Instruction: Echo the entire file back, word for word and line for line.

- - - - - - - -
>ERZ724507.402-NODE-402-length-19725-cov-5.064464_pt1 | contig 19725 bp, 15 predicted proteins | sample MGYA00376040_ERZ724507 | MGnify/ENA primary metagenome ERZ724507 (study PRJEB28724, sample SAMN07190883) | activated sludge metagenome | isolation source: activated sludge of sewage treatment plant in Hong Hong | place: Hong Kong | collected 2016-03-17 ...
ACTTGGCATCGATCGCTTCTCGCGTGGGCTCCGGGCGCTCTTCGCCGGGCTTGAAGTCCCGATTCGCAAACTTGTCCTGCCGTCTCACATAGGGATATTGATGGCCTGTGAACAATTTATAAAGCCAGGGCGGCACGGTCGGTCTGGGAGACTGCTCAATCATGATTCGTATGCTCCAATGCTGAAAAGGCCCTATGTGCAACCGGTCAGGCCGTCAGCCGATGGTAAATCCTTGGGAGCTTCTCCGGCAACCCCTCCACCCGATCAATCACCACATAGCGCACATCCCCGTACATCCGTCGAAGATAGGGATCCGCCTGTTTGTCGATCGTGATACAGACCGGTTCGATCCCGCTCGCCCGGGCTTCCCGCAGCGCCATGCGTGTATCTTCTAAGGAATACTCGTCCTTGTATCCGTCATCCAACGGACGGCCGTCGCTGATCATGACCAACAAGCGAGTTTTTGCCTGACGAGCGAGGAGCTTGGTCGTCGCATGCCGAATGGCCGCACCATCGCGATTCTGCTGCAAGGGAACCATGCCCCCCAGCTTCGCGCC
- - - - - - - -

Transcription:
>ERZ724507.402-NODE-402-length-19725-cov-5.064464_pt1 | contig 19725 bp, 15 predicted proteins | sample MGYA00376040_ERZ724507 | MGnify/ENA primary metagenome ERZ724507 (study PRJEB28724, sample SAMN07190883) | activated sludge metagenome | isolation source: activated sludge of sewage treatment plant in Hong Hong | place: Hong Kong | collected 2016-03-17 ...
ACTTGGCATCGATCGCTTCTCGCGTGGGCTCCGGGCGCTCTTCGCCGGGCTTGAAGTCCCGATTCGCAAACTTGTCCTGCCGTCTCACATAGGGATATTGATGGCCTGTGAACAATTTATAAAGCCAGGGCGGCACGGTCGGTCTGGGAGACTGCTCAATCATGATTCGTATGCTCCAATGCTGAAAAGGCCCTATGTGCAACCGGTCAGGCCGTCAGCCGATGGTAAATCCTTGGGAGCTTCTCCGGCAACCCCTCCACCCGATCAATCACCACATAGCGCACATCCCCGTACATCCGTCGAAGATAGGGATCCGCCTGTTTGTCGATCGTGATACAGACCGGTTCGATCCCGCTCGCCCGGGCTTCCCGCAGCGCCATGCGTGTATCTTCTAAGGAATACTCGTCCTTGTATCCGTCATCCAACGGACGGCCGTCGCTGATCATGACCAACAAGCGAGTTTTTGCCTGACGAGCGAGGAGCTTGGTCGTCGCATGCCGAATGGCCGCACCATCGCGATTCTGCTGCAAGGGAACCATGCCCCCCAGCTTCGCGCC